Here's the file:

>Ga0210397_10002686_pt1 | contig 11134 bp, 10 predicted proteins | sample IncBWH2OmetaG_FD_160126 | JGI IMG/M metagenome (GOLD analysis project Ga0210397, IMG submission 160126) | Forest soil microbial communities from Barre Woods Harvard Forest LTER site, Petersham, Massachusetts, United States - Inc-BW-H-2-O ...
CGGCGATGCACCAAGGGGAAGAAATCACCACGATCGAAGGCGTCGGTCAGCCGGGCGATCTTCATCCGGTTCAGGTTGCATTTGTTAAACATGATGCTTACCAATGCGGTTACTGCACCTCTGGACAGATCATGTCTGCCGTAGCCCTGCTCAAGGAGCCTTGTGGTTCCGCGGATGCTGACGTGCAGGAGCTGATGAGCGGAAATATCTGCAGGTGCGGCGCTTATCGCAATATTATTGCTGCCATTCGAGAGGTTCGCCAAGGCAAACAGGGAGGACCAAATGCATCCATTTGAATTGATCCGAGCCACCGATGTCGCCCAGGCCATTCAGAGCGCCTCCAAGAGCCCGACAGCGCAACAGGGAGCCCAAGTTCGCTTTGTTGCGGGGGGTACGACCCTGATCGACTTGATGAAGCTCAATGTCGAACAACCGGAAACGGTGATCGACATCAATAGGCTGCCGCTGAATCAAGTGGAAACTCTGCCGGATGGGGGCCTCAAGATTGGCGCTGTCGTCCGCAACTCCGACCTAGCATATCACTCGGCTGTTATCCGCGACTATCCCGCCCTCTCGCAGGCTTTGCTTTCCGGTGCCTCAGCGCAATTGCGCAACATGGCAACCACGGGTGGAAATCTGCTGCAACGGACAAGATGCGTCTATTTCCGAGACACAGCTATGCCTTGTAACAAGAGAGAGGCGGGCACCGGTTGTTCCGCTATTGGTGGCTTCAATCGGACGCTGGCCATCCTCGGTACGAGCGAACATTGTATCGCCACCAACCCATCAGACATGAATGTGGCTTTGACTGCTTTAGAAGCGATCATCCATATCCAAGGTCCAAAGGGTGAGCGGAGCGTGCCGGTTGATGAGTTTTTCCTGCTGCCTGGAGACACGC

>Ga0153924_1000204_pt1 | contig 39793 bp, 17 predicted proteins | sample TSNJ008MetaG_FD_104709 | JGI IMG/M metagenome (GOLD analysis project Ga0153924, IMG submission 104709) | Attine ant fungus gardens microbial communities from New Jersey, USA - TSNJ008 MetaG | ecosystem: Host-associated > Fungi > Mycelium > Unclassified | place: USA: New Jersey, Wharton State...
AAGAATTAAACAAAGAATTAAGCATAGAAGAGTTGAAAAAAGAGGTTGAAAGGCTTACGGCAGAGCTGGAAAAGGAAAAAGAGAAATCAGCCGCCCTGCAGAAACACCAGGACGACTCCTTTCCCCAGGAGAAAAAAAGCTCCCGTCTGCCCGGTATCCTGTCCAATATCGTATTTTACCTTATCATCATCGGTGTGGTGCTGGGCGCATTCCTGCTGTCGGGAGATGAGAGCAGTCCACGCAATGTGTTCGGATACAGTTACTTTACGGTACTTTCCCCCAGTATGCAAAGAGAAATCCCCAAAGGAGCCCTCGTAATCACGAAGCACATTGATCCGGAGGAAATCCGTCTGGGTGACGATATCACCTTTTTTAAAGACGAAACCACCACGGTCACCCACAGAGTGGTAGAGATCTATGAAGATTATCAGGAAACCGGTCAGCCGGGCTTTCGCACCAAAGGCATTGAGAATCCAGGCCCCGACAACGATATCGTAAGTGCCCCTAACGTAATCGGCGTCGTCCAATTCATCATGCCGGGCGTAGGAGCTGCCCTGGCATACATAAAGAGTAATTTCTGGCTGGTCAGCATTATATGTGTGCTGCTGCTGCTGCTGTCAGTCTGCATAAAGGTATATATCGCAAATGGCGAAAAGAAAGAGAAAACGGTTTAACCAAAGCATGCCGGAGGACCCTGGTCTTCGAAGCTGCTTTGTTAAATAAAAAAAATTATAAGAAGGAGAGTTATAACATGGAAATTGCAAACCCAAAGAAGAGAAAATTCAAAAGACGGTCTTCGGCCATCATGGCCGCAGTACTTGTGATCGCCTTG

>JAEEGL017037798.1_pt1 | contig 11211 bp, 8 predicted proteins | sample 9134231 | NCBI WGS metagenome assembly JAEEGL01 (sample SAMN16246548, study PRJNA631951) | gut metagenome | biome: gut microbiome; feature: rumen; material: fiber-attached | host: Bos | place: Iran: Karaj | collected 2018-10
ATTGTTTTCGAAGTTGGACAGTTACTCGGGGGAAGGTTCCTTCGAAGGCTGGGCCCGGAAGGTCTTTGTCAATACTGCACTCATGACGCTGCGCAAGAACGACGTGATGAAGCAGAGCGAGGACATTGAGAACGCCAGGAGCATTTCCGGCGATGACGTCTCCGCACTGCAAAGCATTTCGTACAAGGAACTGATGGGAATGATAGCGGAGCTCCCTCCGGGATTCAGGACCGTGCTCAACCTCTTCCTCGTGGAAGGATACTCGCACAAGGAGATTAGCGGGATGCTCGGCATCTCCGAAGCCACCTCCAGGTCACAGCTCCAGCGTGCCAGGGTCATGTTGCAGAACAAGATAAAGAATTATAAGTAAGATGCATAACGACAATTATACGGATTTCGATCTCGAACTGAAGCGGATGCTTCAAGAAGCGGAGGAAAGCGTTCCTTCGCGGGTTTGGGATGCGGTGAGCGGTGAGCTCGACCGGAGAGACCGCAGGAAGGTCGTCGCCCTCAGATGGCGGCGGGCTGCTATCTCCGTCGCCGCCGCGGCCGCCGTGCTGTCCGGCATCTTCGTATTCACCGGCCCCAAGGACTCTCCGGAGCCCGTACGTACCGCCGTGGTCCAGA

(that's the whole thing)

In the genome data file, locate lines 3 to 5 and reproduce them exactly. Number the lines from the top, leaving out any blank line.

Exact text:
>Ga0153924_1000204_pt1 | contig 39793 bp, 17 predicted proteins | sample TSNJ008MetaG_FD_104709 | JGI IMG/M metagenome (GOLD analysis project Ga0153924, IMG submission 104709) | Attine ant fungus gardens microbial communities from New Jersey, USA - TSNJ008 MetaG | ecosystem: Host-associated > Fungi > Mycelium > Unclassified | place: USA: New Jersey, Wharton State...
AAGAATTAAACAAAGAATTAAGCATAGAAGAGTTGAAAAAAGAGGTTGAAAGGCTTACGGCAGAGCTGGAAAAGGAAAAAGAGAAATCAGCCGCCCTGCAGAAACACCAGGACGACTCCTTTCCCCAGGAGAAAAAAAGCTCCCGTCTGCCCGGTATCCTGTCCAATATCGTATTTTACCTTATCATCATCGGTGTGGTGCTGGGCGCATTCCTGCTGTCGGGAGATGAGAGCAGTCCACGCAATGTGTTCGGATACAGTTACTTTACGGTACTTTCCCCCAGTATGCAAAGAGAAATCCCCAAAGGAGCCCTCGTAATCACGAAGCACATTGATCCGGAGGAAATCCGTCTGGGTGACGATATCACCTTTTTTAAAGACGAAACCACCACGGTCACCCACAGAGTGGTAGAGATCTATGAAGATTATCAGGAAACCGGTCAGCCGGGCTTTCGCACCAAAGGCATTGAGAATCCAGGCCCCGACAACGATATCGTAAGTGCCCCTAACGTAATCGGCGTCGTCCAATTCATCATGCCGGGCGTAGGAGCTGCCCTGGCATACATAAAGAGTAATTTCTGGCTGGTCAGCATTATATGTGTGCTGCTGCTGCTGCTGTCAGTCTGCATAAAGGTATATATCGCAAATGGCGAAAAGAAAGAGAAAACGGTTTAACCAAAGCATGCCGGAGGACCCTGGTCTTCGAAGCTGCTTTGTTAAATAAAAAAAATTATAAGAAGGAGAGTTATAACATGGAAATTGCAAACCCAAAGAAGAGAAAATTCAAAAGACGGTCTTCGGCCATCATGGCCGCAGTACTTGTGATCGCCTTG

>JAEEGL017037798.1_pt1 | contig 11211 bp, 8 predicted proteins | sample 9134231 | NCBI WGS metagenome assembly JAEEGL01 (sample SAMN16246548, study PRJNA631951) | gut metagenome | biome: gut microbiome; feature: rumen; material: fiber-attached | host: Bos | place: Iran: Karaj | collected 2018-10